Learning technical theatre
Theatre would be nothing without people working behind the scenes to bring it alive. Chichester Youth Theatre teaches young people the skills they need to work backstage.
Training for backstage skills
Chichester Youth Theatre runs a training programme for backstage theatre skills. Jointly funded by the city’s celebrated Festival Theatre and the Noël Coward Foundation, the Technical Youth Theatre course has already proved successful beyond the imagination of its founders.
The courses run for twelve weeks, and cover a comprehensive range of theatre skills:
- Stagecraft (including scenery management, use of power tools, safety procedures, etc)
- Set design
- Costume design (including make-up)
The students learn the ropes in these various specialities, and also have the chance to apply their skills to a forthcoming YT production in the Minerva Theatre, filling roles in stage management, lighting, sound and design.
Learning on the job unquestionably deepens the experience for an apprentice in any field. They may also gain experience by shadowing professional crews on productions in the Festival Theatre. This could involve a day of sitting in on tech rehearsals, or perhaps listening on headphones to the technical director at work.
As well as learning and applying these technical skills, in the later stages of the course, students are also required to demonstrate them to others, which is a great teaching technique.
Getting started with backstage skills
"We have one student who has gained a place at Guildhall to study stage management. Another student, who was deputy stage manager in a very small arts centre, has since gone on to the National Theatre."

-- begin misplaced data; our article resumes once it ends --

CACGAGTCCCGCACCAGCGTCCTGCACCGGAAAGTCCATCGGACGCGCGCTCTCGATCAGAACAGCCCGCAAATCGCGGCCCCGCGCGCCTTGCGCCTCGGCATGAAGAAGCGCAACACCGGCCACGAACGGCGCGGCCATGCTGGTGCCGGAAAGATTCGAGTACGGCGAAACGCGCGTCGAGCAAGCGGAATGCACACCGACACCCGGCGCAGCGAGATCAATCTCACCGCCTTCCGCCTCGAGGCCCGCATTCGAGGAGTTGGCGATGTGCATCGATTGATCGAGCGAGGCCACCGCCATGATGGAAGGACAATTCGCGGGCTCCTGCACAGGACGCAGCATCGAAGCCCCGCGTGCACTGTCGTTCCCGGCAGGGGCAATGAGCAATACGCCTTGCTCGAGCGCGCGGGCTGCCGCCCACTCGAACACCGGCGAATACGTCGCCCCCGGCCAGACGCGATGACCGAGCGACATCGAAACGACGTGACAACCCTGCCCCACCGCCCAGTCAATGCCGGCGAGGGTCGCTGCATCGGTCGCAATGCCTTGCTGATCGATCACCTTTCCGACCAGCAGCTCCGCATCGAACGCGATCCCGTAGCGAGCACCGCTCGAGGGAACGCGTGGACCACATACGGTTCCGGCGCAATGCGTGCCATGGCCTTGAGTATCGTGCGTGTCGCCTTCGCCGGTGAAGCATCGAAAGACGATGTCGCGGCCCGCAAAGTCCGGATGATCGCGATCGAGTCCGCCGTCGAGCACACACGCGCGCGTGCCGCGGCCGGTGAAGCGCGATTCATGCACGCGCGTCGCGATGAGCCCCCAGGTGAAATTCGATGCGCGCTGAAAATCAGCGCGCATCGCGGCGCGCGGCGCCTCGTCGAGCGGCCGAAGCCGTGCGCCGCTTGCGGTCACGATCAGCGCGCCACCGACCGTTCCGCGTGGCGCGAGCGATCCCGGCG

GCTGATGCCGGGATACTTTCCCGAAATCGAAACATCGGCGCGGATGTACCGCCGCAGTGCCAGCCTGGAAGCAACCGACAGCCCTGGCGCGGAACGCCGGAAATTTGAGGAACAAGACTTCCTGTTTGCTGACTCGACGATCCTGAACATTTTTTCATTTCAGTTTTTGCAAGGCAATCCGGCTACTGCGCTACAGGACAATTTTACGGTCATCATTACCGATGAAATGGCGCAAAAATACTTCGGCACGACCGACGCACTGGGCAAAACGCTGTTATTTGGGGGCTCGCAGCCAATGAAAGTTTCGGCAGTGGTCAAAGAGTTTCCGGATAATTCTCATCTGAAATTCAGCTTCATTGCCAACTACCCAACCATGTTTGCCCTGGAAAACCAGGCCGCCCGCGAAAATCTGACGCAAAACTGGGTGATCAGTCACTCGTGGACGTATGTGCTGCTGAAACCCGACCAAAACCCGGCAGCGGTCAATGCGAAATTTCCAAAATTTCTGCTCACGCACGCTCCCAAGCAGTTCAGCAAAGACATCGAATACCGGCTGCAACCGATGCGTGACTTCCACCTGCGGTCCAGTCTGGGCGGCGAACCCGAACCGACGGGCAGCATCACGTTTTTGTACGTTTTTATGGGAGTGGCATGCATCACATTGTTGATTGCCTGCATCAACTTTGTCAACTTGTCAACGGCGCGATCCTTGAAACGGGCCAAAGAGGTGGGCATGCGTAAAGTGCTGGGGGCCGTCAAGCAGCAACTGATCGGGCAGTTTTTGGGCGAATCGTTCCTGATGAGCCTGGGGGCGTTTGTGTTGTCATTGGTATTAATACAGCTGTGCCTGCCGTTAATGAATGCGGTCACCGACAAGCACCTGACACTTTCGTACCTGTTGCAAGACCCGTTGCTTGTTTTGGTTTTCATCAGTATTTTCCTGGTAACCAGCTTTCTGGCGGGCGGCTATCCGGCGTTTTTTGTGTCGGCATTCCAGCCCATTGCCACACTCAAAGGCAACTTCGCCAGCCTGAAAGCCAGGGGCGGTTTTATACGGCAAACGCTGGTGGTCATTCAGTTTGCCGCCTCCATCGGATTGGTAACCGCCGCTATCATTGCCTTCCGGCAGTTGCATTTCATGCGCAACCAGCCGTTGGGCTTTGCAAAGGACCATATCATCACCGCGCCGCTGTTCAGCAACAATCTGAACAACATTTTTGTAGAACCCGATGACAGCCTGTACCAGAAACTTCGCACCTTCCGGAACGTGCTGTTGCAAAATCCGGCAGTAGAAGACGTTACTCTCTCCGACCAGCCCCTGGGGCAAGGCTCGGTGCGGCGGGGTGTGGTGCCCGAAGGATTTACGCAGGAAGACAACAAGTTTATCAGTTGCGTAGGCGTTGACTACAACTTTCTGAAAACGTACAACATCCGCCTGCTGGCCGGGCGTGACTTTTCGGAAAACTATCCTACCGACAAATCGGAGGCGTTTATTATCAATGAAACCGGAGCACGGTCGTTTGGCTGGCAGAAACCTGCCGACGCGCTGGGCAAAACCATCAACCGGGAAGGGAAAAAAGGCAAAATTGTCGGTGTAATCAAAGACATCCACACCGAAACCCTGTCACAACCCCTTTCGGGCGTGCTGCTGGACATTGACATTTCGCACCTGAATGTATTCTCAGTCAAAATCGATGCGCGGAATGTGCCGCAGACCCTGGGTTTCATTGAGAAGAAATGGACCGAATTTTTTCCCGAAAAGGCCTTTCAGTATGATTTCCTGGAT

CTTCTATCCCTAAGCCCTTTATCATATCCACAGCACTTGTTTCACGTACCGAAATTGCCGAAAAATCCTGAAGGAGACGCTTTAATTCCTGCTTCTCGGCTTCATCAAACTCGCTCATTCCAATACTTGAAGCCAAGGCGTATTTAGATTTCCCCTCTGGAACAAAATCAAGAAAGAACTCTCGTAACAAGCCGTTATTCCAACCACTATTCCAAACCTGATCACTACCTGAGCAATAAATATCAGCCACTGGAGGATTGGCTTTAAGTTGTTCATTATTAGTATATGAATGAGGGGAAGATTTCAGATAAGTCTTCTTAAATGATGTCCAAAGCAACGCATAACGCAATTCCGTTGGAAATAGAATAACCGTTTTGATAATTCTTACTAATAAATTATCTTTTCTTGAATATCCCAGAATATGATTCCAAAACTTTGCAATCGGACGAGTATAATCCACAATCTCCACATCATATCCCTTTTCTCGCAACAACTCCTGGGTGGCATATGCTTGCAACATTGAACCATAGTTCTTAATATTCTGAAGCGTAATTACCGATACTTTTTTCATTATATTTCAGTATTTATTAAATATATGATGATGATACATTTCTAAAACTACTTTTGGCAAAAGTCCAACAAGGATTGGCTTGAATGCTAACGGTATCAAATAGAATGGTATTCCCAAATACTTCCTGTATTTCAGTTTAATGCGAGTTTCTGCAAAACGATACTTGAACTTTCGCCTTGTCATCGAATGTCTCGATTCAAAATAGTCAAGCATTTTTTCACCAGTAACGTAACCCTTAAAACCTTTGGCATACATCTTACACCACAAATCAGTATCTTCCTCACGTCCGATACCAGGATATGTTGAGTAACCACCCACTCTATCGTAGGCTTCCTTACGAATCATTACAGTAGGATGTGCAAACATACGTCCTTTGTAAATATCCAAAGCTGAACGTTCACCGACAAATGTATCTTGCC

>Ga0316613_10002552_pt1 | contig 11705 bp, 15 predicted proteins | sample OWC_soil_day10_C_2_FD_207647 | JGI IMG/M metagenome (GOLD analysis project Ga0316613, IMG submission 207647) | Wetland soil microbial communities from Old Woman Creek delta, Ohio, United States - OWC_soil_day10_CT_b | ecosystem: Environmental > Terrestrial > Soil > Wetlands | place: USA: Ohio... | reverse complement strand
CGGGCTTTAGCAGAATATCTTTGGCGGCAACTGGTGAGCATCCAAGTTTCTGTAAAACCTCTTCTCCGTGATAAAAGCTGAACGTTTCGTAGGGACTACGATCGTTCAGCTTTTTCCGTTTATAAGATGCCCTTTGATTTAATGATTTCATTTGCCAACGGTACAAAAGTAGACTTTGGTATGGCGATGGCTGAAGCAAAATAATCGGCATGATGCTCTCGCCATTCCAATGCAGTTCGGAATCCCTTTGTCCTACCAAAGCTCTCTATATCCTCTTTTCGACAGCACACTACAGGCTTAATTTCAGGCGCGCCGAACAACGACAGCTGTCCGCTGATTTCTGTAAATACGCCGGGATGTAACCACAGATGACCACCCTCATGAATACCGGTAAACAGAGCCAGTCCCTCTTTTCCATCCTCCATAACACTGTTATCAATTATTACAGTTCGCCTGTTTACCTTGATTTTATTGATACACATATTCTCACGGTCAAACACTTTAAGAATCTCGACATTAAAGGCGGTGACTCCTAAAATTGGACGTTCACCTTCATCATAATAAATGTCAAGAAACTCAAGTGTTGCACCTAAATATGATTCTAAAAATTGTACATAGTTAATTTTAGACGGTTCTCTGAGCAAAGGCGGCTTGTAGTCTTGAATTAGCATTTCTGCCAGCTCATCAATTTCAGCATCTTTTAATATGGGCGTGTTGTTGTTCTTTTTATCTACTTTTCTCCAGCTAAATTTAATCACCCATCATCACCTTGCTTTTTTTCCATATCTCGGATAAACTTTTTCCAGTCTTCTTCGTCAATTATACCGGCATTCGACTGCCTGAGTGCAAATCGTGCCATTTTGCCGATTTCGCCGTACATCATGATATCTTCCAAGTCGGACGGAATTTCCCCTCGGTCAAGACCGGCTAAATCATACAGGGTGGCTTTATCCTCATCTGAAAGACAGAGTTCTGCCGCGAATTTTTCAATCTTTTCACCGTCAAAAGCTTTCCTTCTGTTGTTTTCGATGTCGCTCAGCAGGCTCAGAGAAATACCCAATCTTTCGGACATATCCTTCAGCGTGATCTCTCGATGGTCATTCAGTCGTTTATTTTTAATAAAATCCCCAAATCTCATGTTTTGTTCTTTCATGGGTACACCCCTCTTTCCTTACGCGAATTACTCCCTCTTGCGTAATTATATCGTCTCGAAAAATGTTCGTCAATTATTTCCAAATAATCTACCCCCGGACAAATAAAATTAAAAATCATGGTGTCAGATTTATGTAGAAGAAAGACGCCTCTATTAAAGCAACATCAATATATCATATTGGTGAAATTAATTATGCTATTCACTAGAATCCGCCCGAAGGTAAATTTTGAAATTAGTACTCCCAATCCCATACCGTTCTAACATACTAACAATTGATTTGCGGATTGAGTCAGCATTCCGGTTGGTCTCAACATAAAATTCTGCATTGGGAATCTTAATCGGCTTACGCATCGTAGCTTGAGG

The technical course stemmed from an Arts Council initiative called Open Doors. This aims to recruit young people between the ages of 15 and 19 to the backstage and front-of-house aspects of a career in theatre.
An initial day-long presentation of talks and interactive sessions proved wildly popular, an impression that has been borne out by take-up of Chichester’s programme.
According to Youth Theatre director, Dale Rooks, it wasn’t long before the course started expanding. "We started on Tuesday evenings with a maximum 15 in the group, but quickly found we would have to establish a Saturday morning group as well."
The course covers many skill bases, and in a professional theatre environment, but it hasn’t proved daunting to the students.
"At that age, a lot of young people don’t really know which direction to follow, so it’s hugely advantageous to them to have that overall experience, and then be able to specialise in whatever they feel they’re good at, and where their interests lie."
"We have one student who has just gained a place at Guildhall to study stage management. For others, it’s an interest that may have been kindled at school, and they’d simply like to be involved, say, in something like youth theatre shows.
"We have another student who was DSM (deputy stage manager) on a show in a very small arts centre in Hampshire. It then transferred here (to Chichester), and has since gone on to the National Theatre, so she’s now working at the Olivier."
Advertising in schools and colleges, and through the YT’s own website, brings in potential new recruits, but Dale Rooks says that many young people just approach the theatre on their own initiative.
Recognition for backstage skills
Since the inception of the technical course, the Festival Theatre has become eligible, for the first time, to participate in the National Arts Awards scheme.
Run by a partnership of Arts Council England and Trinity Guildhall, the awards aim to recognise young people’s development in the arts, through making their own creative choices, meeting challenges they have set themselves and – crucially – sharing their skills and achievements with other learners.
The cost of the technical training
"A lot of young people don’t really know which direction to follow, so it’s hugely advantageous to them to have that overall experience, and then be able to specialise."
There are fees for this technical youth theatre course, on top of an annual membership subscription. The cost of undertaking training in backstage skills is something to take into consideration.
However, the theatre does offer bursaries, and Dale Rooks is adamant that the programme does not select by ability to pay. "We would never prevent anybody from joining on that basis. If somebody is keen enough, I would never turn them away because they couldn’t pay."